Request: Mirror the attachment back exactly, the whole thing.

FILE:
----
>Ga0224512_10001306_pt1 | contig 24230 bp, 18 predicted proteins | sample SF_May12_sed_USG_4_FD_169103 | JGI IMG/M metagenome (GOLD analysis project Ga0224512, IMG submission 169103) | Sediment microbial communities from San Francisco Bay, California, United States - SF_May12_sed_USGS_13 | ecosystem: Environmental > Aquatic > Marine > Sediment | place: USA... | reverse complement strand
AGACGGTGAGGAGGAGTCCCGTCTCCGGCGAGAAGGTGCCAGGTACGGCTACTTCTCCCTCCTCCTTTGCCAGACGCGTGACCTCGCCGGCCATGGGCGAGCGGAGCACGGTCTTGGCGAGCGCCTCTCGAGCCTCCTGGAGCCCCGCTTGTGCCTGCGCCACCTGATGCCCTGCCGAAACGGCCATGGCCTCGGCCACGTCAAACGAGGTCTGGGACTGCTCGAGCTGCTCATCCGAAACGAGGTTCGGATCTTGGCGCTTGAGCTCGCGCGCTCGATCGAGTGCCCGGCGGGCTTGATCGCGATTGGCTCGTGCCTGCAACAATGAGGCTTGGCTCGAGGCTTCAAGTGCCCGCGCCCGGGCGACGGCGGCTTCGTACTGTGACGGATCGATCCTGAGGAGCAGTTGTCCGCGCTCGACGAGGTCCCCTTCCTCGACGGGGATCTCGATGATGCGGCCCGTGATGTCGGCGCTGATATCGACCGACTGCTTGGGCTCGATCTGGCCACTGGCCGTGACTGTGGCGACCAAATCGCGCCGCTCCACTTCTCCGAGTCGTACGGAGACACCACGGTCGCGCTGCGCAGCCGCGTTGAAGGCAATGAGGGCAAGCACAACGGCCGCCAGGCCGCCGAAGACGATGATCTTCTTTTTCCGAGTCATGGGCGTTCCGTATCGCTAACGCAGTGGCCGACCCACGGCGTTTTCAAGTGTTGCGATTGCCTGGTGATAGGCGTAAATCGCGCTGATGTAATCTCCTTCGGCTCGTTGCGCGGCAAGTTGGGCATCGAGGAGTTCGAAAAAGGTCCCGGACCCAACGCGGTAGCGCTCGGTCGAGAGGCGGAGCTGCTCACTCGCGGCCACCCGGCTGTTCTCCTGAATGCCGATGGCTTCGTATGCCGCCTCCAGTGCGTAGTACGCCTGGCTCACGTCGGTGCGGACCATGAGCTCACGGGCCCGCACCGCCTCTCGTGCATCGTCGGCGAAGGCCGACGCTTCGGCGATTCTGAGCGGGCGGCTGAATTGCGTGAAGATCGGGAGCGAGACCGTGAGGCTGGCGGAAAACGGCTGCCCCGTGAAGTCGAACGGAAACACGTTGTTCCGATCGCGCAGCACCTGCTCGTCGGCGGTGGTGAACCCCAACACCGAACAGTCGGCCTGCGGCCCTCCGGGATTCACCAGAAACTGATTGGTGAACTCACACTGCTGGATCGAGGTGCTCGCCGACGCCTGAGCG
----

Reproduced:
>Ga0224512_10001306_pt1 | contig 24230 bp, 18 predicted proteins | sample SF_May12_sed_USG_4_FD_169103 | JGI IMG/M metagenome (GOLD analysis project Ga0224512, IMG submission 169103) | Sediment microbial communities from San Francisco Bay, California, United States - SF_May12_sed_USGS_13 | ecosystem: Environmental > Aquatic > Marine > Sediment | place: USA... | reverse complement strand
AGACGGTGAGGAGGAGTCCCGTCTCCGGCGAGAAGGTGCCAGGTACGGCTACTTCTCCCTCCTCCTTTGCCAGACGCGTGACCTCGCCGGCCATGGGCGAGCGGAGCACGGTCTTGGCGAGCGCCTCTCGAGCCTCCTGGAGCCCCGCTTGTGCCTGCGCCACCTGATGCCCTGCCGAAACGGCCATGGCCTCGGCCACGTCAAACGAGGTCTGGGACTGCTCGAGCTGCTCATCCGAAACGAGGTTCGGATCTTGGCGCTTGAGCTCGCGCGCTCGATCGAGTGCCCGGCGGGCTTGATCGCGATTGGCTCGTGCCTGCAACAATGAGGCTTGGCTCGAGGCTTCAAGTGCCCGCGCCCGGGCGACGGCGGCTTCGTACTGTGACGGATCGATCCTGAGGAGCAGTTGTCCGCGCTCGACGAGGTCCCCTTCCTCGACGGGGATCTCGATGATGCGGCCCGTGATGTCGGCGCTGATATCGACCGACTGCTTGGGCTCGATCTGGCCACTGGCCGTGACTGTGGCGACCAAATCGCGCCGCTCCACTTCTCCGAGTCGTACGGAGACACCACGGTCGCGCTGCGCAGCCGCGTTGAAGGCAATGAGGGCAAGCACAACGGCCGCCAGGCCGCCGAAGACGATGATCTTCTTTTTCCGAGTCATGGGCGTTCCGTATCGCTAACGCAGTGGCCGACCCACGGCGTTTTCAAGTGTTGCGATTGCCTGGTGATAGGCGTAAATCGCGCTGATGTAATCTCCTTCGGCTCGTTGCGCGGCAAGTTGGGCATCGAGGAGTTCGAAAAAGGTCCCGGACCCAACGCGGTAGCGCTCGGTCGAGAGGCGGAGCTGCTCACTCGCGGCCACCCGGCTGTTCTCCTGAATGCCGATGGCTTCGTATGCCGCCTCCAGTGCGTAGTACGCCTGGCTCACGTCGGTGCGGACCATGAGCTCACGGGCCCGCACCGCCTCTCGTGCATCGTCGGCGAAGGCCGACGCTTCGGCGATTCTGAGCGGGCGGCTGAATTGCGTGAAGATCGGGAGCGAGACCGTGAGGCTGGCGGAAAACGGCTGCCCCGTGAAGTCGAACGGAAACACGTTGTTCCGATCGCGCAGCACCTGCTCGTCGGCGGTGGTGAACCCCAACACCGAACAGTCGGCCTGCGGCCCTCCGGGATTCACCAGAAACTGATTGGTGAACTCACACTGCTGGATCGAGGTGCTCGCCGACGCCTGAGCG